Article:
The news of the Heartbleed bug struck fear into the hearts of millions. When the news broke in early April that a vulnerability in OpenSSL — a commonly used cryptographic library — could allow encrypted data to be stolen, a number of major retailers, social media networks and other websites scrambled to notify consumers that their passwords may have been compromised and that they need to change their credentials immediately.
However, some experts pointed out that while changing passwords was a valuable first step toward mitigating the potential damage that Heartbleed could cause, the vulnerability brought to light a much larger issue. Because Heartbleed revealed that vulnerabilities in the databases that store passwords could expose data just as easily as the behavior of the users themselves, there is a need for additional security measures. Many point to two-factor authentication token solutions as a logical next step toward better protecting sensitive data.
Heartbleed has already been covered in extensive detail, but to review, it was one of the most significant vulnerabilities ever to be exposed. Essentially, what the bug does is allow a hacker with the ability to log in to servers using OpenSSL to see any of the data that is contained on that server in 64-bit chunks.
And what was on many of the compromised servers was data that was being encrypted and unencrypted using SSL/TLS channels, including usernames and passwords, SSL keys, session IDS and other private information. In some cases, that meant that hackers could potentially see passwords in real text. With the right resources and enough time, it would not be difficult for a hacker to pull together massive lists of usernames and passwords to steal data from some of the largest websites in the world.
Because some of the sites that were left open to this vulnerability don’t necessarily store user’s sensitive data, many people questioned what the real problem was. Some expected that maybe the biggest outcome would be an increase in spam as a result of Heartbleed. However, the problem was far greater than that for several reasons.
First, some of the sites that were vulnerable do contain sensitive information; some email services, for example had this vulnerability. That means that a hacker could gain access to private email accounts and steal information that leads them to a bigger payoff. It could also grant them access to contact lists, increasing the likelihood of phishing attacks.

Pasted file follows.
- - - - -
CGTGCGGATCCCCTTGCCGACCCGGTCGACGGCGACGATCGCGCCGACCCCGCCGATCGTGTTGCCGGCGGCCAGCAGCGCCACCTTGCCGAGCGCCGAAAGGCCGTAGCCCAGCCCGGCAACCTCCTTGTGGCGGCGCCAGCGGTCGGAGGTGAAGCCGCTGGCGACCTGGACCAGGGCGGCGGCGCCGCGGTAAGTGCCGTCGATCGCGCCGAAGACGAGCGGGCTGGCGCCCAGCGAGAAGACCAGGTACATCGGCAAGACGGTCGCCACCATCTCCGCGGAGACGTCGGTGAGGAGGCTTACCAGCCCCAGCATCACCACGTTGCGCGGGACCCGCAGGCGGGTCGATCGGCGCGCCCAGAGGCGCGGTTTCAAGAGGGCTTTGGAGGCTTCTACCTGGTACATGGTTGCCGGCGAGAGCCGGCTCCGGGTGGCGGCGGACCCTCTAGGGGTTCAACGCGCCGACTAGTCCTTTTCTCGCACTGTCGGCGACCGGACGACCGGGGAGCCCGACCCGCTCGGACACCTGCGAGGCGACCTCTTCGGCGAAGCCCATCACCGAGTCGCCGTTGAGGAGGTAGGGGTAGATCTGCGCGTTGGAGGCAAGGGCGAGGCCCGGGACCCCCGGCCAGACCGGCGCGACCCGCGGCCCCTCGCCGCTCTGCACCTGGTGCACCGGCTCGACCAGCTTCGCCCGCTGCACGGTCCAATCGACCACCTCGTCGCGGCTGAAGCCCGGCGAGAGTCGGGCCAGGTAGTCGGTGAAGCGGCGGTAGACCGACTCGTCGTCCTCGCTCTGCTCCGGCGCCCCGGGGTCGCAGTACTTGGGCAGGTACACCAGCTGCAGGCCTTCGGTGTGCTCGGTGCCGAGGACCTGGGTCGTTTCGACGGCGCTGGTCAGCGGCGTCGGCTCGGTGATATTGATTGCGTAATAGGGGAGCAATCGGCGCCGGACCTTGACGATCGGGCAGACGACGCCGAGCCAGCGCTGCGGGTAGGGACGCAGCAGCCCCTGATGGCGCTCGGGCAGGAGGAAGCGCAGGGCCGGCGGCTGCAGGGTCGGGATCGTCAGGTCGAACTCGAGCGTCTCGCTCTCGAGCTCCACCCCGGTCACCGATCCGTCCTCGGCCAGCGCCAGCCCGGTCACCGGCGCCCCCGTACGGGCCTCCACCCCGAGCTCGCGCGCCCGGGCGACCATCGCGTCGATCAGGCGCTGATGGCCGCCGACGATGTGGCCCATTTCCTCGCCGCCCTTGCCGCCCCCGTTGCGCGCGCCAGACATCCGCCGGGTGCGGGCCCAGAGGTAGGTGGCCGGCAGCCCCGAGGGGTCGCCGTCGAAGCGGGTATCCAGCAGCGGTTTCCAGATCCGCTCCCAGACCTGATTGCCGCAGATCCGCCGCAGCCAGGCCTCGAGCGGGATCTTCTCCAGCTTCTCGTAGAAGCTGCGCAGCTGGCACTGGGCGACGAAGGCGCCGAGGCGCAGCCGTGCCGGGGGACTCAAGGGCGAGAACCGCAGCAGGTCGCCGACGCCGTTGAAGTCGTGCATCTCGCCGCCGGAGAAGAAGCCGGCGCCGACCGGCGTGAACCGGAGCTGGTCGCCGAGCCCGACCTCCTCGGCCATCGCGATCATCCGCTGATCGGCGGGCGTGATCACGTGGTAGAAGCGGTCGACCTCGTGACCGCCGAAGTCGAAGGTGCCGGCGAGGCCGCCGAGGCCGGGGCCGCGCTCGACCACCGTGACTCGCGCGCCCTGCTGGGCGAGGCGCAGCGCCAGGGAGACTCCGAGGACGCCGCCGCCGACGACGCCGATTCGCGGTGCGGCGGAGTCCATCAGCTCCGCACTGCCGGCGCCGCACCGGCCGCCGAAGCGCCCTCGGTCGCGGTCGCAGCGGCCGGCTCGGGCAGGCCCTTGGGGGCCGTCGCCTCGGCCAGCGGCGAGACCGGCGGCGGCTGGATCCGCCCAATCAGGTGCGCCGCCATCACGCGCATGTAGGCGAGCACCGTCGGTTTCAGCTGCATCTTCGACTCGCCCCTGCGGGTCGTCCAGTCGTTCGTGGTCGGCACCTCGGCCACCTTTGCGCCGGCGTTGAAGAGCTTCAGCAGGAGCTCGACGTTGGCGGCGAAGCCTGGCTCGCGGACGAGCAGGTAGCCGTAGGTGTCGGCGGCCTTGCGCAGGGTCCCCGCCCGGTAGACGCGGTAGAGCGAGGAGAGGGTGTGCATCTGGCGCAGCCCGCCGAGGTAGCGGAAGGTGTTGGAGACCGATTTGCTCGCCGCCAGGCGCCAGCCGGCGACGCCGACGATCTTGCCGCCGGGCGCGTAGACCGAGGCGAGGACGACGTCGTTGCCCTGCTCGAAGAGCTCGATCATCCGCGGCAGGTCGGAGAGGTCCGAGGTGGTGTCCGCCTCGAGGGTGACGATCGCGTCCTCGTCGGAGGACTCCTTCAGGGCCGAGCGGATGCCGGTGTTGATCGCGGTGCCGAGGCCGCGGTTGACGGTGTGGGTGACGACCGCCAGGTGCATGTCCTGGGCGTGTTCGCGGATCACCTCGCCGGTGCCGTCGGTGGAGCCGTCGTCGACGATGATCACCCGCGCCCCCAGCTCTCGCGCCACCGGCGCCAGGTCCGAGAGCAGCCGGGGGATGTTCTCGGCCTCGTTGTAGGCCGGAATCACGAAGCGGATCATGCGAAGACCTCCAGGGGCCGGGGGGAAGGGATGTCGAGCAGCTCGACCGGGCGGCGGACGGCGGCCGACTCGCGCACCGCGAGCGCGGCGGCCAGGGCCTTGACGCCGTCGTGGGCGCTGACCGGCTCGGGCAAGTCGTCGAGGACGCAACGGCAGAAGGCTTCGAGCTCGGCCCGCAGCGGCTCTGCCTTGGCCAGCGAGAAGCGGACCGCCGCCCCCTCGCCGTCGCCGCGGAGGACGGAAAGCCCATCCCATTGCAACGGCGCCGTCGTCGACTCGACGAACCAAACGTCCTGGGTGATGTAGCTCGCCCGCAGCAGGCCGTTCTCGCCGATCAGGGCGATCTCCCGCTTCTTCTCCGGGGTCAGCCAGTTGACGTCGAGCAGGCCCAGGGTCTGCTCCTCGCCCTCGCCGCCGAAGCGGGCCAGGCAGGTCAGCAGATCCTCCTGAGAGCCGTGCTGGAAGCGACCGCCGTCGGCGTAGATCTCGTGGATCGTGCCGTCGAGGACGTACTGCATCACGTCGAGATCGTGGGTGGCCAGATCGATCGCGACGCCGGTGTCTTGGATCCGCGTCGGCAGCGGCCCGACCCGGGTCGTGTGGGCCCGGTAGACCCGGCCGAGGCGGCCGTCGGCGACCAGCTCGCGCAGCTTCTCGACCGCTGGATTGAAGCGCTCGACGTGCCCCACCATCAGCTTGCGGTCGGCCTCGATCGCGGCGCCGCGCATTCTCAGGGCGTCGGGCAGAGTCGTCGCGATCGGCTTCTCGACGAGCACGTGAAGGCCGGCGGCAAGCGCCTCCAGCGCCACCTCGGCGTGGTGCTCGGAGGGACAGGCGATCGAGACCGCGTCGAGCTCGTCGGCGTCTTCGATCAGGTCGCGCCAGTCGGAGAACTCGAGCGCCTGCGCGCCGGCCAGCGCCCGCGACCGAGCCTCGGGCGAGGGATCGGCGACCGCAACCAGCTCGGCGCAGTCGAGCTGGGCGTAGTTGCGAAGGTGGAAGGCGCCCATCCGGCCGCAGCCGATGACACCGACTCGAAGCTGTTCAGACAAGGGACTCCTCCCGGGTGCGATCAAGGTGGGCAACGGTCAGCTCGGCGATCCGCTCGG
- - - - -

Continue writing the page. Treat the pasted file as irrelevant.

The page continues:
Second, because many people continue to use the same username and password on multiple accounts, despite being warned against doing so, it is likely hackers would take the information gained via Heartbleed and attempt to use it elsewhere.
The Role of Two-Factor Authentication
Given that passwords were among the data made most vulnerable by Heartbleed, many experts are now calling for wider spread adoption of two-factor authentication.
By providing a token, a one-time use code or some other item or piece of information in addition to a username and password, you reduce the likelihood that someone can access your accounts even if they do manage to acquire your password. As some experts point out, while Heartbleed still would have been dangerous, if everyone used two-factor authentication, the information gathered would have been less useful, or even useless to the hackers.
The type of two-factor authentication employed can vary based on the sensitivity of the data being protected. For example, many online services, such as Twitter and most email services, use one time use codes to protect accounts. Users who opt for two-factor authentication are prompted to enter a unique PIN or code when they attempt to login from an unfamiliar device; the PIN is usually sent via text message.
In many cases, the one-time use code effectively protects accounts. There are limitations, of course, but overall, that form of two-factor authentication keeps accounts locked down. When protecting a corporate network, however, you may need to take it one step further. Many organizations are shifting to a security model that requires employees to provide a security token, usually in the form of a USB device, to gain access to the network. In some cases, the tokens are equipped with one-time PINs as well, meaning that the user must have the token, the access code and a password to gain access to the network. In this case, even if a hacker manages to access a password and the code, without the token that information is useless.
As hackers become more sophisticated, and discover the limitations of existing security measures, it’s becoming increasingly important to take extra steps to protect sensitive data. As the Heartbleed bug shows, even passwords aren’t always enough to keep data safe, so it is time to start adding extra layers of protection.